Past the railroad bridge we arrived in Mexicantown, a vibrant neighbourhood that has undergone significant economic growth in the last few years. Kelly showed me the Michigan International Welcome Centre, a brand-new commercial development in close proximity to the Ambassador Bridge. 85 businesses will welcome visitors in The Mercado, and they will cater to locals and out-of-towners alike with a broad assortment of merchandise.

Further west we cycled by a long strip of Mexican restaurants that include popular eateries such as Mexican Village, El Zocalo, Evie’s Tamales, Lupita’s and Xochimilco. A ride through this neighbourhood revealed an extensive collection of late Victorian homes fronted by large trees. The main streets in the area are Bagley Street and Vernor Street which are flanked by numerous storefronts and eateries.

Away from the main thoroughfares and tucked into the neighbourhood is St. Anne De Detroit Catholic Church, the eighth church in this location whose cornerstone was laid in 1886. The church was originally founded on July 26, 1701, two days after Antoine Mothe de la Cadillac (the founder of Detroit) and his French settlers arrived. Today it is the second oldest continuously operating Roman Catholic parish in the United States. Nowadays the congregation includes many Hispanic parishioners who come together to worship in this impressive Gothic Revival structure.

One stop on our bicycling tour included the Hotel Yorba, which inspired the hit single by Detroit garage rock band “The White Stripes”. Today this former hotel provides subsidized housing. We started cycling back to the main road and passed by Clark Park, a large public park on Detroit’s southwest side. Cycling back east on Vernor we saw another strip of Mexican-owned businesses.

On the way back we made a stop in front of the Michigan Central Station where Kelly explained that this is the departure point for the annual “Tour de Troit” event, a 40-mile cycling tour of Detroit that has been attracting biking enthusiasts since 2001. Both Kelli and her business partner Karen have been actively involved in helping to organize this popular biking event. Attendance increased from 650 participants in 2007 to 1100 participants in 2008. Kelly explained that biking is definitely taking off in Detroit. The Tour de Troit event also raises funds for dedicated bicycle trails.

We now turned onto Michigan Avenue, one of Detroit’s main thoroughfares. Stopping regularly we had a look at various bars, cafes and galleries that populate this stretch of the road. One of our final stops was at the Old Tiger Stadium, the former home of the Detroit Tigers baseball team. The stadium was originally opened in 1912 and unfortunately partially demolished in 2008. A group of dedicated local citizens is fighting to keep the remaining portions of the stadium intact.

Our tour concluded with a ride through Detroit’s downtown business district and ended back at Wheelhouse’s location on Rivard Plaza. Given that I am an avid bicycling enthusiast myself, exploring Detroit on two wheels was a real highlight of my five-day stint in this city. Bicycling is simply the best way of discovering a city – allowing you to cover great ground at manageable speeds while getting much needed exercise. Being able to easily stop anywhere is a great added benefit for an avid travel photographer like me.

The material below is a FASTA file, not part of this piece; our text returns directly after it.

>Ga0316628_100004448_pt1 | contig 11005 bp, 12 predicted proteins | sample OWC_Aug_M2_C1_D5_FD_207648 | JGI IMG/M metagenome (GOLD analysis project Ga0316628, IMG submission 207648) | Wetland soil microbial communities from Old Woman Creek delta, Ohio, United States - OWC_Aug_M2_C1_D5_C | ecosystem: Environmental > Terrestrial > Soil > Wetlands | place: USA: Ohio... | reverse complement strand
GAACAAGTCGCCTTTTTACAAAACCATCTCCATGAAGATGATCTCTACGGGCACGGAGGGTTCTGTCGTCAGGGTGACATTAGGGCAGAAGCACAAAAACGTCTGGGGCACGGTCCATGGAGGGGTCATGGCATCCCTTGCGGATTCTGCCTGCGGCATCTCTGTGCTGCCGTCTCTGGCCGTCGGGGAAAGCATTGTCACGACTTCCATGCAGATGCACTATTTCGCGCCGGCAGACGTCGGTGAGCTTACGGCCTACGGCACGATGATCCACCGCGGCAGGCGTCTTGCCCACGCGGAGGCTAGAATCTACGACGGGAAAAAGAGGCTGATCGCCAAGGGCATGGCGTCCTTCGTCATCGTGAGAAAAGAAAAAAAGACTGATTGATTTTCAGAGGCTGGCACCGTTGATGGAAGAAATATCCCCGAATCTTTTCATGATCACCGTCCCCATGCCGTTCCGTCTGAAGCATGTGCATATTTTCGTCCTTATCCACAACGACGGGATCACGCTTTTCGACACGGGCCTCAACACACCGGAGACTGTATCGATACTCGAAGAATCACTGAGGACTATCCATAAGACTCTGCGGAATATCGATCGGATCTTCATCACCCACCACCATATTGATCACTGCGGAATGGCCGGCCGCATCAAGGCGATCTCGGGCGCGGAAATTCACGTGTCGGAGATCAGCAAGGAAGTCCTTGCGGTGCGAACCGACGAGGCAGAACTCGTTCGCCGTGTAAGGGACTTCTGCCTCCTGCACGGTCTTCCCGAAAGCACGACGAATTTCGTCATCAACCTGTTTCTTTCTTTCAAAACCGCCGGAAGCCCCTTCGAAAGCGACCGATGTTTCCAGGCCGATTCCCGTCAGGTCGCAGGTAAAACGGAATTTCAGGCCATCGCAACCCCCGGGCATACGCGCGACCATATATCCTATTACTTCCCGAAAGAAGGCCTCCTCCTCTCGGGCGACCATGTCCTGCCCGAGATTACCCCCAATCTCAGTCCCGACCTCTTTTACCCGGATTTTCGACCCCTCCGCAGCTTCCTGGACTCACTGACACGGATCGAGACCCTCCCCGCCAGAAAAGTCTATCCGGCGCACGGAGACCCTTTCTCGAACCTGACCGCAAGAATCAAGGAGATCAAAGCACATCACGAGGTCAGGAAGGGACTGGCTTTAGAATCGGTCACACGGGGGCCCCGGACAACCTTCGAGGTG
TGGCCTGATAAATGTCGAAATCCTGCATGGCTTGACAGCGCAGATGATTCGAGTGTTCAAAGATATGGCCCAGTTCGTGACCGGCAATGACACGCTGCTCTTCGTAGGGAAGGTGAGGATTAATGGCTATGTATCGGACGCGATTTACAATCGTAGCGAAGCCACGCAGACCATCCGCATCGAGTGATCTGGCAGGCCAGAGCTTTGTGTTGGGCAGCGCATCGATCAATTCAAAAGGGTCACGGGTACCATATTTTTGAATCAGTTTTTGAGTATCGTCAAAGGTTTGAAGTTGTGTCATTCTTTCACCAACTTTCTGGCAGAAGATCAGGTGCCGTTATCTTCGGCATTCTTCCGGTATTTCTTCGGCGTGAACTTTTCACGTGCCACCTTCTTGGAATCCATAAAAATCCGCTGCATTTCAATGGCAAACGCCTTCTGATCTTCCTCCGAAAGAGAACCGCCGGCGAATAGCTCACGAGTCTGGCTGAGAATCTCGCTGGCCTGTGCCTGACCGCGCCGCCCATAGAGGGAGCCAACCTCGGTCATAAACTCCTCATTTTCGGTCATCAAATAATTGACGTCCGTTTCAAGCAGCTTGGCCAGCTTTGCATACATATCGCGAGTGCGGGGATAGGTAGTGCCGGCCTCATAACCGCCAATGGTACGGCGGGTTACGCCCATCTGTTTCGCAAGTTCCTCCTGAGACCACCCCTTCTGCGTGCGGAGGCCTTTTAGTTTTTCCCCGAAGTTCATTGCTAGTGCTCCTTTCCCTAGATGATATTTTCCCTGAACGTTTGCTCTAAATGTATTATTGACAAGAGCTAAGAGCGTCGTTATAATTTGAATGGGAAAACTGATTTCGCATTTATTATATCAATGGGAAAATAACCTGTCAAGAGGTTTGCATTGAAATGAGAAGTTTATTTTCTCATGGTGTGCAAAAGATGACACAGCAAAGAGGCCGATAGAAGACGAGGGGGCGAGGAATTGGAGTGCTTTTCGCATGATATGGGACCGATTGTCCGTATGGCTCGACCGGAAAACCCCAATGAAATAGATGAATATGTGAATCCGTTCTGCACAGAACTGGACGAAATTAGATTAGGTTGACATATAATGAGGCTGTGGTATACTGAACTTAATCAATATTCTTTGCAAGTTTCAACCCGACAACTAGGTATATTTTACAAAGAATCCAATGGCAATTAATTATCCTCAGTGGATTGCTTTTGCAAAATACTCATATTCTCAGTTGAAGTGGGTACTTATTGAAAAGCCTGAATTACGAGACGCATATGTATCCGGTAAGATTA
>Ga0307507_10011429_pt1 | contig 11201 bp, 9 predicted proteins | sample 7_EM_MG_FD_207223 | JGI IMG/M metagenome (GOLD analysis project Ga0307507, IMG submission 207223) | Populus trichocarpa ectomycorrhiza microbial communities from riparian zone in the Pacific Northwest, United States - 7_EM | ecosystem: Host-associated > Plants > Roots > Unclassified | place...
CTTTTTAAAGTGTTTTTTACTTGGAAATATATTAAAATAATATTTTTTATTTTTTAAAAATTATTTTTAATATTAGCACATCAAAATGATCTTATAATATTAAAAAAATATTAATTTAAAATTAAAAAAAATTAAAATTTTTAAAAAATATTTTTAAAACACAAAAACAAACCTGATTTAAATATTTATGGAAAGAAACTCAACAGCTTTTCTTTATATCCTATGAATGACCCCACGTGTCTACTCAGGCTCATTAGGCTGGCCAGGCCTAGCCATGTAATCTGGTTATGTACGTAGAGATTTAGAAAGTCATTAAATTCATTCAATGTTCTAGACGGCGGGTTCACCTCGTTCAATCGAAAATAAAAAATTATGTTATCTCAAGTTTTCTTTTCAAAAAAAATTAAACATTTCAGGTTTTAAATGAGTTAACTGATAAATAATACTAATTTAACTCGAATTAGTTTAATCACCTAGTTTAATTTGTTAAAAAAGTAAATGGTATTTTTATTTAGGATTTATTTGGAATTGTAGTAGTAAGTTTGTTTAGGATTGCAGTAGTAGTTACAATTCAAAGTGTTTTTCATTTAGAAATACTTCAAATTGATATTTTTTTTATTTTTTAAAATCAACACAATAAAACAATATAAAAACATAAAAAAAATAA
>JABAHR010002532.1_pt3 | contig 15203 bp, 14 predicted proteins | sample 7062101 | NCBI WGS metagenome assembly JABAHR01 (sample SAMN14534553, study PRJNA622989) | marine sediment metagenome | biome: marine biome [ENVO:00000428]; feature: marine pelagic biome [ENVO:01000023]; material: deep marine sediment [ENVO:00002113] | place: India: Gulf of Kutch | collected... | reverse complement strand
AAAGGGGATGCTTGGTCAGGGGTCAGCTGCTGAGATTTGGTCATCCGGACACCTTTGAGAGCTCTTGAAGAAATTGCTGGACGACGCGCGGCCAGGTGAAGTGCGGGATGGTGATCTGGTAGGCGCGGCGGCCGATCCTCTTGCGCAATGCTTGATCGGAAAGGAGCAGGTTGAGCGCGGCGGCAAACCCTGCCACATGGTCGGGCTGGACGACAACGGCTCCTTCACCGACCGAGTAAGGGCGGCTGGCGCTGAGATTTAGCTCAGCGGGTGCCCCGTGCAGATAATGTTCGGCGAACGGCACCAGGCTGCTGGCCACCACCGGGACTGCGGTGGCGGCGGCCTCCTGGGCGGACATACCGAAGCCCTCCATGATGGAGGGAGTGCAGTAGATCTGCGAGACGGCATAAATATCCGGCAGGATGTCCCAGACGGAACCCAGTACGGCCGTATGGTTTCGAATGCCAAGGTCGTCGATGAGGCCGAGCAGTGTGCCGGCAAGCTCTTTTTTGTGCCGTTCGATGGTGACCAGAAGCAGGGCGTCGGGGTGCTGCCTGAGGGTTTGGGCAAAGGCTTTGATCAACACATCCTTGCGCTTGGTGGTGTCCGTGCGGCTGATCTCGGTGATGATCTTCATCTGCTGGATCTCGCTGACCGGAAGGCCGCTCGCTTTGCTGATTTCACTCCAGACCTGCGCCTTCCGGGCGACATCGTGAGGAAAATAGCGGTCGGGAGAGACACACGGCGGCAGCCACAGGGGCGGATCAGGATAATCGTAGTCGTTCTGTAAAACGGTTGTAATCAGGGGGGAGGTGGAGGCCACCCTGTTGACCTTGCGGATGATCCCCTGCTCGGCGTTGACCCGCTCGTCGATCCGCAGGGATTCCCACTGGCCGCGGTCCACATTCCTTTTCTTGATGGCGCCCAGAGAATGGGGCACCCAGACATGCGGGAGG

Now thoroughly invigorated I thanked Kelli for introducing me to a completely different side of Detroit and set off to have lunch in the open outdoor space in front of the Wintergarden at the Renaissance Centre. The “RenCen”, the international headquarters of General Motors, consists of seven skyscrapers centered around the 73-story central tower that holds the Detroit Marriot Hotel. This structure has also been the highest building in Michigan since 1977.

The top of the hotel holds Coach Insignia, a fine dining restaurant with the most fabulous views of the city. In 2003 GM renovated the entire complex at a cost of $500 million which added the five-story Wintergarden, a light-flooded glass-enclosed atrium that overlooks the Detroit River. I grabbed my lunch, went outside and enjoyed the fall sun and the magnificent view across the river to Windsor while reflecting on my five action-packed days in Detroit.

Shortly after I called the shuttle service of the Inn on Ferry Street and minutes later I got whisked away. I made a final stop in Greektown, one of Detroit’s most popular entertainment districts. Most of the houses along Monroe Street date back to the Victorian era and today feature restaurants and cafes on the main level. The Greektown Casino is a major attraction in the area.

This exciting morning had concluded my visit to Detroit. I picked up my suitcase, hopped in my car and took the Detroit-Windsor Tunnel back to Canada. On the way back to Toronto I reflected on what an exciting and fascinating destination Detroit had been. During these past few days I got to see so many different facets of Detroit, and I had a chance to meet several people who are truly passionate about their city. It’s always great to get to know a city from the perspective of an insider.

I had had a thoroughly great time in Detroit and over the past five days I had seen so many things I had never expected. And I realized there were so many more places I didn’t get to see.

Well, I guess I’ll have to leave something for next time…